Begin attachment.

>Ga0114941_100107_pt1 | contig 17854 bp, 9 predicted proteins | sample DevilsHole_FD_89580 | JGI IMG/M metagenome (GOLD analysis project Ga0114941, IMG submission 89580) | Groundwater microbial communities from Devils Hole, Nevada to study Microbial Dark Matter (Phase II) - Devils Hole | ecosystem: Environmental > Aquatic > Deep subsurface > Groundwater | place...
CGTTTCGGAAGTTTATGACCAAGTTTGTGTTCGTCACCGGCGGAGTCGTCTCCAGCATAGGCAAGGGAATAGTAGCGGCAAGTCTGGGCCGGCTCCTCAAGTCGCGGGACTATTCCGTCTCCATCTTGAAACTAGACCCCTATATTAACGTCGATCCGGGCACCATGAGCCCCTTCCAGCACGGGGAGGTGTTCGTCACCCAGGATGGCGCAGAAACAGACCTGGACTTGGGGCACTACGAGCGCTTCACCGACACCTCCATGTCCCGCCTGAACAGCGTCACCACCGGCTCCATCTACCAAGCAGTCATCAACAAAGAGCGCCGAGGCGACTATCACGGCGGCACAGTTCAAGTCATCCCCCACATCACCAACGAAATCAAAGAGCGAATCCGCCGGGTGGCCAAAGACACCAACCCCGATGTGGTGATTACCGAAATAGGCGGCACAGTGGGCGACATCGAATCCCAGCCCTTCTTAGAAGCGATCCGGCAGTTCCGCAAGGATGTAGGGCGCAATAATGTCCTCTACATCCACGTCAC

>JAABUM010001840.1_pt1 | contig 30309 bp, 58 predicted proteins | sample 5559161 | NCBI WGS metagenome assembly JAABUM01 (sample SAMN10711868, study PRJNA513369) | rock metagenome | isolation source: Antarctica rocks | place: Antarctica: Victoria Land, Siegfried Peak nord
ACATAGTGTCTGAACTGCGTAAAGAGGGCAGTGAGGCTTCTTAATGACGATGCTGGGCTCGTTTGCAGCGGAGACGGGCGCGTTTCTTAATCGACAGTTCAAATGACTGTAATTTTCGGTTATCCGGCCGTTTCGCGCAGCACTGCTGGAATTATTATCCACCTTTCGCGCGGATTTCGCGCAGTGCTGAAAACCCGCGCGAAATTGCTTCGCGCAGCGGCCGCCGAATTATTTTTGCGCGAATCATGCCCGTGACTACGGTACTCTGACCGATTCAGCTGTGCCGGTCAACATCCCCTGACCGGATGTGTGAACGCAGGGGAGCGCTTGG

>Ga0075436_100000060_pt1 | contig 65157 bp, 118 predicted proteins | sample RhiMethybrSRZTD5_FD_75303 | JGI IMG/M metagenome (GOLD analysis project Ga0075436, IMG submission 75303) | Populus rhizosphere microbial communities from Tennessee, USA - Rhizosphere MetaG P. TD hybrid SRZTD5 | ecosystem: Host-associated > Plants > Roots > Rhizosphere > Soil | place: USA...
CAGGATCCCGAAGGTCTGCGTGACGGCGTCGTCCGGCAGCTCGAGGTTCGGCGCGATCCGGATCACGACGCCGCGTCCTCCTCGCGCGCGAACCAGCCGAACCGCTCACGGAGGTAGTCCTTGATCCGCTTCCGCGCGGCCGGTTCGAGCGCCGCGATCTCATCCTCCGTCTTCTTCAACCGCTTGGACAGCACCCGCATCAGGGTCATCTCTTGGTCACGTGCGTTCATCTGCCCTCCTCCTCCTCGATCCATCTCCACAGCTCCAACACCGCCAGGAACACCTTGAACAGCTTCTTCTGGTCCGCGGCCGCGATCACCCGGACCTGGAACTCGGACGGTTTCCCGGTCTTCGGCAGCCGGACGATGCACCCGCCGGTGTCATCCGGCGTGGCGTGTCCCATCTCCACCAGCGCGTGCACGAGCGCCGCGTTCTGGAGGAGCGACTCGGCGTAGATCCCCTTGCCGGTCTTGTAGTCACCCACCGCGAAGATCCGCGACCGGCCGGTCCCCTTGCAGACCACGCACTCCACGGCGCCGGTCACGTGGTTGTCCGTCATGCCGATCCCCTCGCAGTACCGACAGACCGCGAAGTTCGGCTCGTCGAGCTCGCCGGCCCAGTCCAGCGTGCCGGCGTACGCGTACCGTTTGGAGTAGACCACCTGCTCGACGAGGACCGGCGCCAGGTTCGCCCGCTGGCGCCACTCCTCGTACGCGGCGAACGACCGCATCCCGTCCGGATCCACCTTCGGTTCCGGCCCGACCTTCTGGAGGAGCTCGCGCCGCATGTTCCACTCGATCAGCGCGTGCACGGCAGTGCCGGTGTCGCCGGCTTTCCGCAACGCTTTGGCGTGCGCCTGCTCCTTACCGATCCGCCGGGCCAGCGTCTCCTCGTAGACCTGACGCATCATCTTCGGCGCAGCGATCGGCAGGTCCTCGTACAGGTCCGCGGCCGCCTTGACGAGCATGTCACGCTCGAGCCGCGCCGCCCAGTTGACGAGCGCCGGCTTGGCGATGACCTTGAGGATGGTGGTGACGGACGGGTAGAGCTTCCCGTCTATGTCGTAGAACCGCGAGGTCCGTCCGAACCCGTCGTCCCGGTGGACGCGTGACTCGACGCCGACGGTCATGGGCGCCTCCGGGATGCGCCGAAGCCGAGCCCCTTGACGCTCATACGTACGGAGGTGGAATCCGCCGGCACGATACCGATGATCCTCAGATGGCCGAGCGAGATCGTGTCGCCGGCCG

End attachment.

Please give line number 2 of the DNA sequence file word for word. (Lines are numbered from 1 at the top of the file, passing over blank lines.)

CGTTTCGGAAGTTTATGACCAAGTTTGTGTTCGTCACCGGCGGAGTCGTCTCCAGCATAGGCAAGGGAATAGTAGCGGCAAGTCTGGGCCGGCTCCTCAAGTCGCGGGACTATTCCGTCTCCATCTTGAAACTAGACCCCTATATTAACGTCGATCCGGGCACCATGAGCCCCTTCCAGCACGGGGAGGTGTTCGTCACCCAGGATGGCGCAGAAACAGACCTGGACTTGGGGCACTACGAGCGCTTCACCGACACCTCCATGTCCCGCCTGAACAGCGTCACCACCGGCTCCATCTACCAAGCAGTCATCAACAAAGAGCGCCGAGGCGACTATCACGGCGGCACAGTTCAAGTCATCCCCCACATCACCAACGAAATCAAAGAGCGAATCCGCCGGGTGGCCAAAGACACCAACCCCGATGTGGTGATTACCGAAATAGGCGGCACAGTGGGCGACATCGAATCCCAGCCCTTCTTAGAAGCGATCCGGCAGTTCCGCAAGGATGTAGGGCGCAATAATGTCCTCTACATCCACGTCAC